On Friday, the Federal Communications Commission said it would extend the deadline another 30 days, to Sept. 28, 2005, for voice over Internet Protocol (VoIP) providers to notify all their customers of the limitations of E911 service and for customers to acknowledge the notification.
The FCC was set to beginstarting next week that Net phone services connected to the public telephone network--known as "interconnected" services--receive acknowledgment from 100 percent of their customers about the limitations of so-called enhanced 911, or E911, service.
About 1.5 million VoIP customers have received notification of the limits and made the necessary acknowledgments, according to FCC reports. But industry groups estimate that as many as 100,000 residential VoIP subscribers haven't formally acknowledged possible pitfalls in E911 access.
The FCC deadline has sparked concern from the industry that the seemingly hard-and-fast cutoff rule might do more harm than good, leaving some customers who were unaware of the requirement suddenly stranded.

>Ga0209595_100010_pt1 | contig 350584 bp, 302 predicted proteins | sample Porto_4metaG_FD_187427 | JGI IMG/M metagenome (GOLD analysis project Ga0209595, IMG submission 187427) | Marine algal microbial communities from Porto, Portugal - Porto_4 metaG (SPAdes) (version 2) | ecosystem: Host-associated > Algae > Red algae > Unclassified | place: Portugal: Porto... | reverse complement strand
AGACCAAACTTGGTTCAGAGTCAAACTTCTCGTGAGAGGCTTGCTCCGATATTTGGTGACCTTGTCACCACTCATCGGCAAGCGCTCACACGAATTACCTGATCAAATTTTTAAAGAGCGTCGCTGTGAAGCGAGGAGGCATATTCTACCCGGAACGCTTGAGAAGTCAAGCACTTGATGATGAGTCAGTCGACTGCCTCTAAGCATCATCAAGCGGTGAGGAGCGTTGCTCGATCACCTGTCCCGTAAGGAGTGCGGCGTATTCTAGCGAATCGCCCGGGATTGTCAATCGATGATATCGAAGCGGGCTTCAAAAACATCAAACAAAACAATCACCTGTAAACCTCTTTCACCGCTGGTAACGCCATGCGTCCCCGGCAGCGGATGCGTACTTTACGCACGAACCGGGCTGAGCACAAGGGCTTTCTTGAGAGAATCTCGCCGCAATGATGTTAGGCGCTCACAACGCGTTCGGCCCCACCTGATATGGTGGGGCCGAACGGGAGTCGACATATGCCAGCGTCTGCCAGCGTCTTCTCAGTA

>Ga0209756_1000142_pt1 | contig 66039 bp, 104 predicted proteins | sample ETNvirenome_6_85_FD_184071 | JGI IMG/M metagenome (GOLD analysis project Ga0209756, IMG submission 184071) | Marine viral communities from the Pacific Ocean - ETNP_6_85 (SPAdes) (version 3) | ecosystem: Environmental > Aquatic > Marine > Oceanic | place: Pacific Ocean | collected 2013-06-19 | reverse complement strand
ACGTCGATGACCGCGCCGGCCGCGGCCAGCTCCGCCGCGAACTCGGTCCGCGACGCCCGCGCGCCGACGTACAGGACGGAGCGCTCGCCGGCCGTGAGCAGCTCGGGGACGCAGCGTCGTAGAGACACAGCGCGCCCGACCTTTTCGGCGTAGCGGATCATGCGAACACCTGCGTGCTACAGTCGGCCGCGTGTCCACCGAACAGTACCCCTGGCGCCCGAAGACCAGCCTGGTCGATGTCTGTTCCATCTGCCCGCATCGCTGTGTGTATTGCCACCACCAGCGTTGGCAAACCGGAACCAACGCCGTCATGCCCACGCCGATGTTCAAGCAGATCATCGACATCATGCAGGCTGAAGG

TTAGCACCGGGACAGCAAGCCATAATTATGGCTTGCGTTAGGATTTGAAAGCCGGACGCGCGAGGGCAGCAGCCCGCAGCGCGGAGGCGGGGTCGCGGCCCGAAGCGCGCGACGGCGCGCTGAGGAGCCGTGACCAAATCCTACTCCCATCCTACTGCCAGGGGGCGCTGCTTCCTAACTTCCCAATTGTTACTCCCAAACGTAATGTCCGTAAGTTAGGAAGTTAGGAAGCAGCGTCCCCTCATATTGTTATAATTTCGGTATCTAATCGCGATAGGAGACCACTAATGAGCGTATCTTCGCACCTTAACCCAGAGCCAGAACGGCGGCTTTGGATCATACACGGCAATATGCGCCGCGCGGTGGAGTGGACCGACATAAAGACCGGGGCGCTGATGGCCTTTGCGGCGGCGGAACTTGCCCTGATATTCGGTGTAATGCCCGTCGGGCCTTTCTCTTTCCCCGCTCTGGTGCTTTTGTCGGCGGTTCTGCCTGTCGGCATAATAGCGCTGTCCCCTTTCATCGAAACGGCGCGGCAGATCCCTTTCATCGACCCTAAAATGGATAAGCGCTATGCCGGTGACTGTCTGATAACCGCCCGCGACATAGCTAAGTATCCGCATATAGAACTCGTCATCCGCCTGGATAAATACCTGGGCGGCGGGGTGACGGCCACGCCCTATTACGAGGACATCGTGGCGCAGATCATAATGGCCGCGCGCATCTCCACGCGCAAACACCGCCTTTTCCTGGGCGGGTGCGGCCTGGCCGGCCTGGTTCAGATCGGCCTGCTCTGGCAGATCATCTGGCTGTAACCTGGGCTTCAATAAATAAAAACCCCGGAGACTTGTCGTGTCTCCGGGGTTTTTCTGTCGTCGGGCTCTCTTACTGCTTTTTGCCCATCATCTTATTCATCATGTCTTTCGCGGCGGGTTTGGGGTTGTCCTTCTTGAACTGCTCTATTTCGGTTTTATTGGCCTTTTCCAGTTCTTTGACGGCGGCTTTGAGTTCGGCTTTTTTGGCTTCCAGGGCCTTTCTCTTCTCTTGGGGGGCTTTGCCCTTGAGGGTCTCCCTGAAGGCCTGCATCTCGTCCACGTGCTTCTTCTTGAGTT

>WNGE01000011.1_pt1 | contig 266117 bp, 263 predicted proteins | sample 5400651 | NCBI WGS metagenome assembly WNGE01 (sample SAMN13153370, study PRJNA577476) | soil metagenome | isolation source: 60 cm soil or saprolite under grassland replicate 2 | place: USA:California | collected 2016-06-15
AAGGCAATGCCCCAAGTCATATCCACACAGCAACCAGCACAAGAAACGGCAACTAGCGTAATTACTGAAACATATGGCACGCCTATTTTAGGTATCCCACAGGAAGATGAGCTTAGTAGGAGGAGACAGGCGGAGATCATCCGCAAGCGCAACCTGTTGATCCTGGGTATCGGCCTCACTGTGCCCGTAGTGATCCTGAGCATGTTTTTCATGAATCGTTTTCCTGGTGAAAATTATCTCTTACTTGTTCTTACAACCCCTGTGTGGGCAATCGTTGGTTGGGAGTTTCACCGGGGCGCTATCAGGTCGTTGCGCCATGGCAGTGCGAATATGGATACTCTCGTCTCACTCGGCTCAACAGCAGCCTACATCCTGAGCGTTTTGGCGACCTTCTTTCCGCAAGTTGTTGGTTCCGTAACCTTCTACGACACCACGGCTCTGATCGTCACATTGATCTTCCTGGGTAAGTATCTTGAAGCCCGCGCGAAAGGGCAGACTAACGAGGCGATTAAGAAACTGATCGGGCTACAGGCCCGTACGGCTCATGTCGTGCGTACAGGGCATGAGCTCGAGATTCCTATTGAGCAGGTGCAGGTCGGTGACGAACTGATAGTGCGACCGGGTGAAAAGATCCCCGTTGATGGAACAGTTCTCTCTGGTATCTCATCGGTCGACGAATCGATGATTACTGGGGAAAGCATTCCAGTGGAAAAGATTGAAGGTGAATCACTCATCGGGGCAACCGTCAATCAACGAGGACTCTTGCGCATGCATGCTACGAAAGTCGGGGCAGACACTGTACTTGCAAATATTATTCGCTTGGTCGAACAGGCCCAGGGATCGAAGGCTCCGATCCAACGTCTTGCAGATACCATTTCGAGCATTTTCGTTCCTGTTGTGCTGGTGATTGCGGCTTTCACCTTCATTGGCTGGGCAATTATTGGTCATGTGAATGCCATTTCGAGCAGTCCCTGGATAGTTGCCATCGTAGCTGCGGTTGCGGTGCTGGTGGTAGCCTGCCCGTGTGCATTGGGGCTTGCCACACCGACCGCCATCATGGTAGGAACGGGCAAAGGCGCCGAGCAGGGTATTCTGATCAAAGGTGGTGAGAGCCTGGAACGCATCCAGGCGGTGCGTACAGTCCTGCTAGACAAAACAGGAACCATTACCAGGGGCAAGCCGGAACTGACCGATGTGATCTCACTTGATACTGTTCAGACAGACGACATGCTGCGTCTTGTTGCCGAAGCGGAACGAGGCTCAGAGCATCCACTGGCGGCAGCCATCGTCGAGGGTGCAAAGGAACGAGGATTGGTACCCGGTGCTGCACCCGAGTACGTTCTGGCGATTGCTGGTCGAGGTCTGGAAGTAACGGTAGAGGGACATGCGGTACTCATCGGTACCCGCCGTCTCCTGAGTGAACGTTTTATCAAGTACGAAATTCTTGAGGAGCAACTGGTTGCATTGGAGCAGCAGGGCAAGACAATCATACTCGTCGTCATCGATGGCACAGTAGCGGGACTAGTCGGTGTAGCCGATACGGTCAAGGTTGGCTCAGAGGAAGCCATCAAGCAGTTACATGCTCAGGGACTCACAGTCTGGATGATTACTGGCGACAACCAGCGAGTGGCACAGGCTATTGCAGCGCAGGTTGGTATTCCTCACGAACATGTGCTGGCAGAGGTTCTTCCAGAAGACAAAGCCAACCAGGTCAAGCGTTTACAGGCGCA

Several groups including the Voice on the Net Coalition, which represents more than a dozen companies in the VoIP sector, sent a letter to the FCC this week requesting that the acknowledgement deadline be extended to Nov. 30. The Florida Public Service Commission also urged the FCC to abandon the disconnection penalty or extend the deadline.
At issue is access to the enhanced 911, or E911, system, which allows emergency operators to link a caller's physical location with the phone number used to dial for help. While conventional telephones in most areas of the country have had that capability for years, not all VoIP providers have the technology in place to route their calls to that system. Cell phone companies also have requested more time to upgrade their products.
Many analysts say that cutting off phone service is not the best solution because most people using VoIP services today have stopped subscribing to traditional phone services. As a result, if the VoIP service is cut off, they won't have any phone service.
This is great news," said Jeff Kagan, a telecommunications industdry analyst. "But better would be to find another solution and within the 30 days. While we do need to address the E911 issues, and while users need to understand the problems, cutting off their phone service is no longer an option. This is 2005, for crying out loud."